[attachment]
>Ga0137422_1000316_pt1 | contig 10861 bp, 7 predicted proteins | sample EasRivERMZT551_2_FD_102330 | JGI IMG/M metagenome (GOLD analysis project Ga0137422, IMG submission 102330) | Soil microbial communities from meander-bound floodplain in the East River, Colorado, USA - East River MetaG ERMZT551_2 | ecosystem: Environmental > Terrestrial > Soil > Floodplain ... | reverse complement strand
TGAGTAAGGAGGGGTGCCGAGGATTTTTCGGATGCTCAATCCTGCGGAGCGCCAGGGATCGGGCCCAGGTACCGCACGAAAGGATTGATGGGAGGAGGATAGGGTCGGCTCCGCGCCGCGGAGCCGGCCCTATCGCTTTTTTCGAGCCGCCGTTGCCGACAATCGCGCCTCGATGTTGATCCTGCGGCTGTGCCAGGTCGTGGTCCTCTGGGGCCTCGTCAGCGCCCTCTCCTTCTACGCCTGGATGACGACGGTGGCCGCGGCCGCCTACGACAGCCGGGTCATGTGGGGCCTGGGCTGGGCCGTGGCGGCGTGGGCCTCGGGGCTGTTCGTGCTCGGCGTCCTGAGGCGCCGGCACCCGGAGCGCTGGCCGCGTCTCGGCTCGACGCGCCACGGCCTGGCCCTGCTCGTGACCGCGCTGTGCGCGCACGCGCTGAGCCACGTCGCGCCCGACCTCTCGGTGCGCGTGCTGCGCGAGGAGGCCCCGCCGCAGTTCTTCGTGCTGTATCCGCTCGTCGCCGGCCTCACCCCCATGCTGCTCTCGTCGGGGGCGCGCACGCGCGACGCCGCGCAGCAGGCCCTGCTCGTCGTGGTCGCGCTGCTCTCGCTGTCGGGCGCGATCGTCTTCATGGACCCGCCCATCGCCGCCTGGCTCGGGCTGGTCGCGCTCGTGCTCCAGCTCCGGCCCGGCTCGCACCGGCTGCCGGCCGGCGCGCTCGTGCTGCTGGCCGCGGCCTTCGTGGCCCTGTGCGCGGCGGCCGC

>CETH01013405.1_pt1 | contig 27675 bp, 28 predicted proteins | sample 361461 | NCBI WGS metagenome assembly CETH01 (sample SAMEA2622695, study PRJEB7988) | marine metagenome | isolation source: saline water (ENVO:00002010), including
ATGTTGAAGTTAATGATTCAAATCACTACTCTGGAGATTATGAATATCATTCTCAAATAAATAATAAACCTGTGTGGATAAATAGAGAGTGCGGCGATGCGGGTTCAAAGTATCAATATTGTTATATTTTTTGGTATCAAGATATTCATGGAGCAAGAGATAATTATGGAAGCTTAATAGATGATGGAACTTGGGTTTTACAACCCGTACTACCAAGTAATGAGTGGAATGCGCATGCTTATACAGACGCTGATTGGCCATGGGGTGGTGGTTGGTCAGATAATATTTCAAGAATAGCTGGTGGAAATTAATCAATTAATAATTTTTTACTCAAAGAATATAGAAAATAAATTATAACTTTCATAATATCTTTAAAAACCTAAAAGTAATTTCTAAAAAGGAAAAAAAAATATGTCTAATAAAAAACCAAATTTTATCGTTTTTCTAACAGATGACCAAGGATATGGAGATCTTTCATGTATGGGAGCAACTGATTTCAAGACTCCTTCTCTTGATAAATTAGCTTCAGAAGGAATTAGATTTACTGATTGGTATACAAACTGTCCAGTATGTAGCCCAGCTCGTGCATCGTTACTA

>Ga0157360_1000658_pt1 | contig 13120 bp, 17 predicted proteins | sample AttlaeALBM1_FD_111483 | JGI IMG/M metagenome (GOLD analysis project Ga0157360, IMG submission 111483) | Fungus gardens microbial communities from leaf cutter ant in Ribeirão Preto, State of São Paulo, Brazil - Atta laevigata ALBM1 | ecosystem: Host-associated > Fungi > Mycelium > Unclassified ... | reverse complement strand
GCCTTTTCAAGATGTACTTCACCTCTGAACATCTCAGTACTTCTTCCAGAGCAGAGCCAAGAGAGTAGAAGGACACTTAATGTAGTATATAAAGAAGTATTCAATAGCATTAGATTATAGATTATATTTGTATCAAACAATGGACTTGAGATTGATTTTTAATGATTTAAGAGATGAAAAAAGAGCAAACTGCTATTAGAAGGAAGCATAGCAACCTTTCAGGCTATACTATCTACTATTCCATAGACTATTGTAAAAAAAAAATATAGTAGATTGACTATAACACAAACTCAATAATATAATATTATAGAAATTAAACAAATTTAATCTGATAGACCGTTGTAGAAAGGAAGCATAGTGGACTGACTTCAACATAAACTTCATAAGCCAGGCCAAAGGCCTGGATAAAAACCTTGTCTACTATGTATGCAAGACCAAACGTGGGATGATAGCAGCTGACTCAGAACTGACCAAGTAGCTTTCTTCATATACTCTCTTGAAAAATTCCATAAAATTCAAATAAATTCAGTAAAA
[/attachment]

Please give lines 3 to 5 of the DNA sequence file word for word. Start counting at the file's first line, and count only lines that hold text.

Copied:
>CETH01013405.1_pt1 | contig 27675 bp, 28 predicted proteins | sample 361461 | NCBI WGS metagenome assembly CETH01 (sample SAMEA2622695, study PRJEB7988) | marine metagenome | isolation source: saline water (ENVO:00002010), including
ATGTTGAAGTTAATGATTCAAATCACTACTCTGGAGATTATGAATATCATTCTCAAATAAATAATAAACCTGTGTGGATAAATAGAGAGTGCGGCGATGCGGGTTCAAAGTATCAATATTGTTATATTTTTTGGTATCAAGATATTCATGGAGCAAGAGATAATTATGGAAGCTTAATAGATGATGGAACTTGGGTTTTACAACCCGTACTACCAAGTAATGAGTGGAATGCGCATGCTTATACAGACGCTGATTGGCCATGGGGTGGTGGTTGGTCAGATAATATTTCAAGAATAGCTGGTGGAAATTAATCAATTAATAATTTTTTACTCAAAGAATATAGAAAATAAATTATAACTTTCATAATATCTTTAAAAACCTAAAAGTAATTTCTAAAAAGGAAAAAAAAATATGTCTAATAAAAAACCAAATTTTATCGTTTTTCTAACAGATGACCAAGGATATGGAGATCTTTCATGTATGGGAGCAACTGATTTCAAGACTCCTTCTCTTGATAAATTAGCTTCAGAAGGAATTAGATTTACTGATTGGTATACAAACTGTCCAGTATGTAGCCCAGCTCGTGCATCGTTACTA

>Ga0157360_1000658_pt1 | contig 13120 bp, 17 predicted proteins | sample AttlaeALBM1_FD_111483 | JGI IMG/M metagenome (GOLD analysis project Ga0157360, IMG submission 111483) | Fungus gardens microbial communities from leaf cutter ant in Ribeirão Preto, State of São Paulo, Brazil - Atta laevigata ALBM1 | ecosystem: Host-associated > Fungi > Mycelium > Unclassified ... | reverse complement strand